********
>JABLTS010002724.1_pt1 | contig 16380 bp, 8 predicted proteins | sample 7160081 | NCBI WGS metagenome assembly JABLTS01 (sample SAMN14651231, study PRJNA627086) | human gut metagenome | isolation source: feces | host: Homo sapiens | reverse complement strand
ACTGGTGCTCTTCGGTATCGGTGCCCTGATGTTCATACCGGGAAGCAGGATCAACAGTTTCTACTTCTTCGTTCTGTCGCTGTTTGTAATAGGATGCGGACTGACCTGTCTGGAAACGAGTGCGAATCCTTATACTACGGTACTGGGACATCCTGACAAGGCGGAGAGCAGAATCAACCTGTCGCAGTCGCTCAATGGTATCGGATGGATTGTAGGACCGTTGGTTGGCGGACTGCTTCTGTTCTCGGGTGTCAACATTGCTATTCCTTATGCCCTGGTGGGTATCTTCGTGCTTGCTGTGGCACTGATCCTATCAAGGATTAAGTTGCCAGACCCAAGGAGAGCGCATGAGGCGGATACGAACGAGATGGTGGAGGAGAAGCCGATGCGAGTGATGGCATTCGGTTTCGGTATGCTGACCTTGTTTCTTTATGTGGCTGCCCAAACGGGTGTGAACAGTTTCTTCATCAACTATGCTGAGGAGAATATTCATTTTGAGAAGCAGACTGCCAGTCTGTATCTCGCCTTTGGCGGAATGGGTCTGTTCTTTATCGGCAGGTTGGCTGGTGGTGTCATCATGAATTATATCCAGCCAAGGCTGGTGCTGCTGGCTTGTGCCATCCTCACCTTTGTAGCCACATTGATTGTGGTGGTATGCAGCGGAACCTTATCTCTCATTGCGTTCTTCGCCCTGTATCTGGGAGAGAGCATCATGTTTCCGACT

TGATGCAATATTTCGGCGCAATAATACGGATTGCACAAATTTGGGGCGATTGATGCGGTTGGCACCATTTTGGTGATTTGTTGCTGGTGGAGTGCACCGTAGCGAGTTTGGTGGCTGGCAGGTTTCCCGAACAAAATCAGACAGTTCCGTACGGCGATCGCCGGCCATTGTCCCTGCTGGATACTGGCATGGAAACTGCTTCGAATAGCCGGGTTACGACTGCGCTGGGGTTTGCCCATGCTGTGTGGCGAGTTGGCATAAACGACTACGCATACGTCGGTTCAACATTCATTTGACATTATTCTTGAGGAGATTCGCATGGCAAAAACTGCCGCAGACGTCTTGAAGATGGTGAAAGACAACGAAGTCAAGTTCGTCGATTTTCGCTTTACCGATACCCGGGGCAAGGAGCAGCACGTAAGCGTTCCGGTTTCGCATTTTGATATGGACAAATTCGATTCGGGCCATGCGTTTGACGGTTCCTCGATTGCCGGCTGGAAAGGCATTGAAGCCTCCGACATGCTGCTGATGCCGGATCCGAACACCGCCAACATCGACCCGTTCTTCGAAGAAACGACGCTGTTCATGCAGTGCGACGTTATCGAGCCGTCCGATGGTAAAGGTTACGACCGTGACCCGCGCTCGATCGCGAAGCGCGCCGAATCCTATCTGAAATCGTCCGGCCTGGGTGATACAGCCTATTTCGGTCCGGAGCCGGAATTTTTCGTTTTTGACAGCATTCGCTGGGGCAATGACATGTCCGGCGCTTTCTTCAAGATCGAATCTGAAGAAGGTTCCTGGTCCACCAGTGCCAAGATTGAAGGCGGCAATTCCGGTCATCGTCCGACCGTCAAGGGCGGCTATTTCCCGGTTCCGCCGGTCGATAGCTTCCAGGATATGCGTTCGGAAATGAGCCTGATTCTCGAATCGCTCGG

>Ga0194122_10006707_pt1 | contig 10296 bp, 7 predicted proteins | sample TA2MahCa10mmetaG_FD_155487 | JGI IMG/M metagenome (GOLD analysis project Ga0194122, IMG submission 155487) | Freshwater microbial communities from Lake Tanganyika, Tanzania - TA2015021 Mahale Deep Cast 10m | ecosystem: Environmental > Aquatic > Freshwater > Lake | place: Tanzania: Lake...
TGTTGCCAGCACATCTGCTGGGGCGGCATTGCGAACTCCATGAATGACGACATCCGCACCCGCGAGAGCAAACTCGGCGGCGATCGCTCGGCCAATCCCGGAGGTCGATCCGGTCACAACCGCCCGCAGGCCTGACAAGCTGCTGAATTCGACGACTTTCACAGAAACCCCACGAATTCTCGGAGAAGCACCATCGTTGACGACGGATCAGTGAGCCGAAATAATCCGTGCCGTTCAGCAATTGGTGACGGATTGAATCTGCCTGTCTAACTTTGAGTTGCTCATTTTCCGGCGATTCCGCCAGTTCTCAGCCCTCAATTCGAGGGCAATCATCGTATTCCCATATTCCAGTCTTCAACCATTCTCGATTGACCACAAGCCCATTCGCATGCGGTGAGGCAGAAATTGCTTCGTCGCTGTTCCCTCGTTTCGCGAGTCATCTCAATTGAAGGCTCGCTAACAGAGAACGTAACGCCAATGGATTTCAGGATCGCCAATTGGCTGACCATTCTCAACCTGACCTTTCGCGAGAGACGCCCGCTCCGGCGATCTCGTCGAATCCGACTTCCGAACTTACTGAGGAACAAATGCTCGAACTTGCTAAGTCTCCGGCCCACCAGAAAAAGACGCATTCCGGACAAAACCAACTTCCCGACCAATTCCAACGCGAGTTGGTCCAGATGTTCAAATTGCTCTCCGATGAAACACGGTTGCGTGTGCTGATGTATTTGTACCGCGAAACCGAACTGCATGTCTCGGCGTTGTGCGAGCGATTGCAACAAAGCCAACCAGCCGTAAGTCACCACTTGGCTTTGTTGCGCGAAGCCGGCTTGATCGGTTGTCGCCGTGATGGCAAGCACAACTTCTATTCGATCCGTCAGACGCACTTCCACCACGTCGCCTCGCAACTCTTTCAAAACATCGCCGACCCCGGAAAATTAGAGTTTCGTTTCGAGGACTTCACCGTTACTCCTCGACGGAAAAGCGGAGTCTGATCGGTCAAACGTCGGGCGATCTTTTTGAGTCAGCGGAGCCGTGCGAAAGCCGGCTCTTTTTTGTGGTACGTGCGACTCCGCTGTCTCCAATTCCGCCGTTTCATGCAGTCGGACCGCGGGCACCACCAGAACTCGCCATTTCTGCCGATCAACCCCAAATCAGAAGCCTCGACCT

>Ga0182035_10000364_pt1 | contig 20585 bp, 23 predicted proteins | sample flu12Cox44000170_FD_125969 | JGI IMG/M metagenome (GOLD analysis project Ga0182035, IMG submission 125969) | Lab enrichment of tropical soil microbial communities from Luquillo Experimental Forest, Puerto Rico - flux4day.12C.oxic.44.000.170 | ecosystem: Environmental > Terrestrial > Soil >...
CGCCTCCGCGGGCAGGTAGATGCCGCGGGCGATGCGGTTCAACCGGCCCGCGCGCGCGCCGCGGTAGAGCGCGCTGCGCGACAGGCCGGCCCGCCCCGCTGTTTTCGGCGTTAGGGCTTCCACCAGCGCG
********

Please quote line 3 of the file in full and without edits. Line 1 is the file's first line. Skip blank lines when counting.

TGATGCAATATTTCGGCGCAATAATACGGATTGCACAAATTTGGGGCGATTGATGCGGTTGGCACCATTTTGGTGATTTGTTGCTGGTGGAGTGCACCGTAGCGAGTTTGGTGGCTGGCAGGTTTCCCGAACAAAATCAGACAGTTCCGTACGGCGATCGCCGGCCATTGTCCCTGCTGGATACTGGCATGGAAACTGCTTCGAATAGCCGGGTTACGACTGCGCTGGGGTTTGCCCATGCTGTGTGGCGAGTTGGCATAAACGACTACGCATACGTCGGTTCAACATTCATTTGACATTATTCTTGAGGAGATTCGCATGGCAAAAACTGCCGCAGACGTCTTGAAGATGGTGAAAGACAACGAAGTCAAGTTCGTCGATTTTCGCTTTACCGATACCCGGGGCAAGGAGCAGCACGTAAGCGTTCCGGTTTCGCATTTTGATATGGACAAATTCGATTCGGGCCATGCGTTTGACGGTTCCTCGATTGCCGGCTGGAAAGGCATTGAAGCCTCCGACATGCTGCTGATGCCGGATCCGAACACCGCCAACATCGACCCGTTCTTCGAAGAAACGACGCTGTTCATGCAGTGCGACGTTATCGAGCCGTCCGATGGTAAAGGTTACGACCGTGACCCGCGCTCGATCGCGAAGCGCGCCGAATCCTATCTGAAATCGTCCGGCCTGGGTGATACAGCCTATTTCGGTCCGGAGCCGGAATTTTTCGTTTTTGACAGCATTCGCTGGGGCAATGACATGTCCGGCGCTTTCTTCAAGATCGAATCTGAAGAAGGTTCCTGGTCCACCAGTGCCAAGATTGAAGGCGGCAATTCCGGTCATCGTCCGACCGTCAAGGGCGGCTATTTCCCGGTTCCGCCGGTCGATAGCTTCCAGGATATGCGTTCGGAAATGAGCCTGATTCTCGAATCGCTCGG